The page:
Out the door at 8:45, a bright but cold morning. The TV weatherman reports that it has frozen in some parts of Scotland overnight, but I don't think we will find ice on St Cuthbert's Way. We leave our comfortable lodging to resume our hike along Dere Street.
Our path takes us on a slow ascent through more fields, past the base of Down Law. This small hill is topped by an octagonal stone tower known as the Baron's Folly. According to the Scottish Register of Historical Buildings, the Folly was originally a small summer house built by Baron Robert Rutherford in 1777. It seems rather small to have served as a house ― summer or otherwise ― which makes the local legend seem more plausible: that the building was constructed to serve as a romantic getaway for the baron's trysts. It's not difficult to imagine the Baron sneaking out late at night, crossing the dark moors, to meet a fair-haired lover in his lonely tower.
The Borders is a land of monuments. No sooner have we put the Baron's Folly on our stern quarter then we are greeted by the stone needle of the Waterloo Monument. Built to honor the Duke of Wellington, Napoleon's nemesis, this 162 foot tower can be seen for miles.
Dere Street leads us down to the banks of the Teviot River. We cross the stream on the very bouncy Monteviot Suspension Bridge, which was built in 1999, pass through more fields, and then the old Roman road turns uphill. From the top of the hill we get a good (hopefully last) look at the Waterloo Monument. The structure has been in our line of sight for hours and I would like to sink it below the horizon.
One of the disconcerting things about St Cuthbert's Way is the lack of mile markers. I like to track progress in all of my endeavors ― whether I am counting the words in a book manuscript, or the number of miles I have walked in a day. We have maps of our route, and we are just nearing the edge of the first page. I would have an easier time of it if I could click off the miles as we hiked. But St Cuthbert's does not support that particular indulgence. You walk. Then you walk some more. Sooner or later you arrive. This imprecise measure of progress bothers me, although I am certain it is a personality flaw. I just like knowing where I am and how far I have to go. St Cuthbert tells me to relax. I find it hard to listen.
Clouds are thickening. I have a sense that rain is imminent, and sure enough, moments after recording that thought, a September rain begins to fall.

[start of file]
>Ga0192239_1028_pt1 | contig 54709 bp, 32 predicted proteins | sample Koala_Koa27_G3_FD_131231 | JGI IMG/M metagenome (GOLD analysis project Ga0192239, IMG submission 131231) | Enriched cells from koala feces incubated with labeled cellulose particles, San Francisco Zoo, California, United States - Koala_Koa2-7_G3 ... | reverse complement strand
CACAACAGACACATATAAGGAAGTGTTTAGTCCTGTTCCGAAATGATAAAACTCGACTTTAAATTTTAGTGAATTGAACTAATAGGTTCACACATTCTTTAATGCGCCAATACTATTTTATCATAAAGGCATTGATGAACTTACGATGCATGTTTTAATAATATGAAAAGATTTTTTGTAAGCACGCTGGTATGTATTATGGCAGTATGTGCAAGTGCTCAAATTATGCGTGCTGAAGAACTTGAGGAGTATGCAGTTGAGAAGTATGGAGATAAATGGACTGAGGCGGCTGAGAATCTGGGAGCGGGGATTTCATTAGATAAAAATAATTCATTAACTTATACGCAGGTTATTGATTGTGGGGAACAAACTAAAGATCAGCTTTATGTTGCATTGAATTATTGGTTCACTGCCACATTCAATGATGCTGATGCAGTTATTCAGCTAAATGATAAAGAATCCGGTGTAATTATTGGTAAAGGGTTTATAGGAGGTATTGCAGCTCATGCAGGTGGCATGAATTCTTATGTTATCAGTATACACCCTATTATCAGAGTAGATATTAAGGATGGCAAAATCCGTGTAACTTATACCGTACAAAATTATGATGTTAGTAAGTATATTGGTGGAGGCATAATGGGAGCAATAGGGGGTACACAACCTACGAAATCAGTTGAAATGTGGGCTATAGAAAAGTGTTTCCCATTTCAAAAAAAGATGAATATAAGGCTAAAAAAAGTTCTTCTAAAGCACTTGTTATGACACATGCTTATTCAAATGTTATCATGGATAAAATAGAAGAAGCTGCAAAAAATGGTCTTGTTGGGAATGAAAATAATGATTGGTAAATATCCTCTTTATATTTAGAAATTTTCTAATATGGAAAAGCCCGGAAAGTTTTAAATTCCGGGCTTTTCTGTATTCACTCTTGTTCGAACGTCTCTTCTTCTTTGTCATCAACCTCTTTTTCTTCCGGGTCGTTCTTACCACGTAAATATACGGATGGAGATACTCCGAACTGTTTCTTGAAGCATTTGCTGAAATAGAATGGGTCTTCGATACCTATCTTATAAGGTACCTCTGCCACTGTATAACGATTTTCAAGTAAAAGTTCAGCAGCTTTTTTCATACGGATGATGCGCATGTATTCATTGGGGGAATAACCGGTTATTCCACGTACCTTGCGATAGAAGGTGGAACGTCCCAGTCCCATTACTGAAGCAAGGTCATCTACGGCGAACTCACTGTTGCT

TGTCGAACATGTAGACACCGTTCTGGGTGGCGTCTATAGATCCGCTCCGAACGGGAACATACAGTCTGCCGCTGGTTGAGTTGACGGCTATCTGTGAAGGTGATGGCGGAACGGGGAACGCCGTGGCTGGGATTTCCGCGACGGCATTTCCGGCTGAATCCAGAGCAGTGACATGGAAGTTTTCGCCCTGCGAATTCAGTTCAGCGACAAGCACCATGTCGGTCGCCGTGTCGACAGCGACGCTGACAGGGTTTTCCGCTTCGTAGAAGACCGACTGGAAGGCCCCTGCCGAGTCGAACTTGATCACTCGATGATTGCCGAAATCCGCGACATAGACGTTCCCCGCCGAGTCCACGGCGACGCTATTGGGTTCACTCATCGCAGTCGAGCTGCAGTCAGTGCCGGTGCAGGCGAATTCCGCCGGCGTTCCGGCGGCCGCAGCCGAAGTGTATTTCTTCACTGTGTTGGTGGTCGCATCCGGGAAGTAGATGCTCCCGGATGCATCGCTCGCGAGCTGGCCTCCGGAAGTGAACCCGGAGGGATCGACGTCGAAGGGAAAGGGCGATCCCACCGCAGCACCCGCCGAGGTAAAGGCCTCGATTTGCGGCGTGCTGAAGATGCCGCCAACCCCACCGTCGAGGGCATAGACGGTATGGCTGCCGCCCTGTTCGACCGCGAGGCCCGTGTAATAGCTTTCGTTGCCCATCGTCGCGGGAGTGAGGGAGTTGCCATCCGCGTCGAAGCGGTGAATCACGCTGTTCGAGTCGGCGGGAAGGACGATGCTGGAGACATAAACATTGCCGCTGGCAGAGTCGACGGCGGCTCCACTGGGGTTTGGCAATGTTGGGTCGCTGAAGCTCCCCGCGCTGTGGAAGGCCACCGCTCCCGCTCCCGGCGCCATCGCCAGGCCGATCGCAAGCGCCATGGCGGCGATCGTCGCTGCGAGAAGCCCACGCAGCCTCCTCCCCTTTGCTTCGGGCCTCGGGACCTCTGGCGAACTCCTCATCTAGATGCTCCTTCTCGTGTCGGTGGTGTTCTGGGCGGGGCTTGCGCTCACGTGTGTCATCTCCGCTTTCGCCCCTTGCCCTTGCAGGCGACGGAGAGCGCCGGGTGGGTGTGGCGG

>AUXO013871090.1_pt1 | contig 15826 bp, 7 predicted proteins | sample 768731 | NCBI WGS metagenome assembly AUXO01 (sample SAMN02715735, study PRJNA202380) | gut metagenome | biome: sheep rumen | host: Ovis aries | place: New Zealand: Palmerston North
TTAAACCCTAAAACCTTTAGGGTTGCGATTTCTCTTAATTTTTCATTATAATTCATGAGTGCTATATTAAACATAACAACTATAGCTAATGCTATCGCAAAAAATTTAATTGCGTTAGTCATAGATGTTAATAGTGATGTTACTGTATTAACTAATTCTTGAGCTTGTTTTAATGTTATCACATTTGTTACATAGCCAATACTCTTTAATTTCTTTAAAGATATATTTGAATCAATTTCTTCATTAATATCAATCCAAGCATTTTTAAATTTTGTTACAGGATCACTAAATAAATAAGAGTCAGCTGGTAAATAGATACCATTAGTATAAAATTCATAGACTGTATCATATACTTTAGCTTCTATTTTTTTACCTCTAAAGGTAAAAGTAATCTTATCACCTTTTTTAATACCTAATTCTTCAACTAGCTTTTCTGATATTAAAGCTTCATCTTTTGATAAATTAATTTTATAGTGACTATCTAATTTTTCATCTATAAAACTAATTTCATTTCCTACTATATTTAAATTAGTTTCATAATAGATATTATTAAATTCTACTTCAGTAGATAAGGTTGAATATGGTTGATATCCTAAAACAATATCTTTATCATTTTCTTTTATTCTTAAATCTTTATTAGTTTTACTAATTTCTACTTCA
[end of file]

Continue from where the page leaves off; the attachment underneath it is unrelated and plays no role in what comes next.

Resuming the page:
We catch a break, as the trail now winds through a grove of Beech trees. The thick, wide leaves, which have yet to depart their branches to blanket the earth, bear the brunt of the drizzle. We don't get too wet. The highlight of the morning was seeing a small mouse creeping through the leaves. Once it perceives our presence, the mouse panics and scurries for a hole. Guess we won't have any incredible St Cuthbert wildlife moments.
Rain spatters down intermittently through the morning as we hike. The clouds threaten, but never actually muster the energy to deliver a full, soaking, Scottish deluge. By noon, the clouds are beginning to fray and blue sky reasserts itself around the edges of the grey.
Since we are taking our breakfasts and dinners at our overnight accommodations, we do not need to carry much in the way of food. We both have packed our lunches, and David is carrying a portable camp stove. Periodically, for he is an Englishman, he balks like a stubborn mule and refuses to take another step until he has had his spot of tea. Since I am not an Englishman, I do not know why one rest stop requires tea while another does not. I am unable to work out the mysteries of the schedule that governs his tea consumption. Nevertheless, lunch is always a suitable time for a cuppa. As we settle in for our meal, he unfolds his little camp stove, lights the wick, and places a tin of water to boil.
I humor his tea obsession. I don't have to carry his stove, and he has been fantastically accommodating of my need to stop and pull out my camera at odd intervals to capture our journey. I suppose we all have our quirks.
Lunch reminds me of one of Bede's stories about Cuthbert: once, Cuthbert and a young monk were out walking in the wilderness, but unlike us, they had not packed their lunches. The young monk became worried about the lack of food, but Cuthbert encouraged his youthful companion to have faith in God's ability to meet their needs. At that moment, an eagle flew past overhead. "God," said Cuthbert, "could use that eagle to feed us."
The two men walked on, and when they reached the river, they again encountered the eagle. "Go see how God is using the eagle," urged Cuthbert. When his companion approached the bird, he saw that it had just captured a great fish. He took the fish away and brought it back to Cuthbert.
"What have you done?" asked Cuthbert. "Give the eagle its share of the fish." Mortified, the young disciple divided the fish into two parts, and returned one portion to the noble bird. The two monks then continued on to the next village, where they found someone to cook their half of the fish. Both men, and the villagers ate well.
The water boils. Tea time.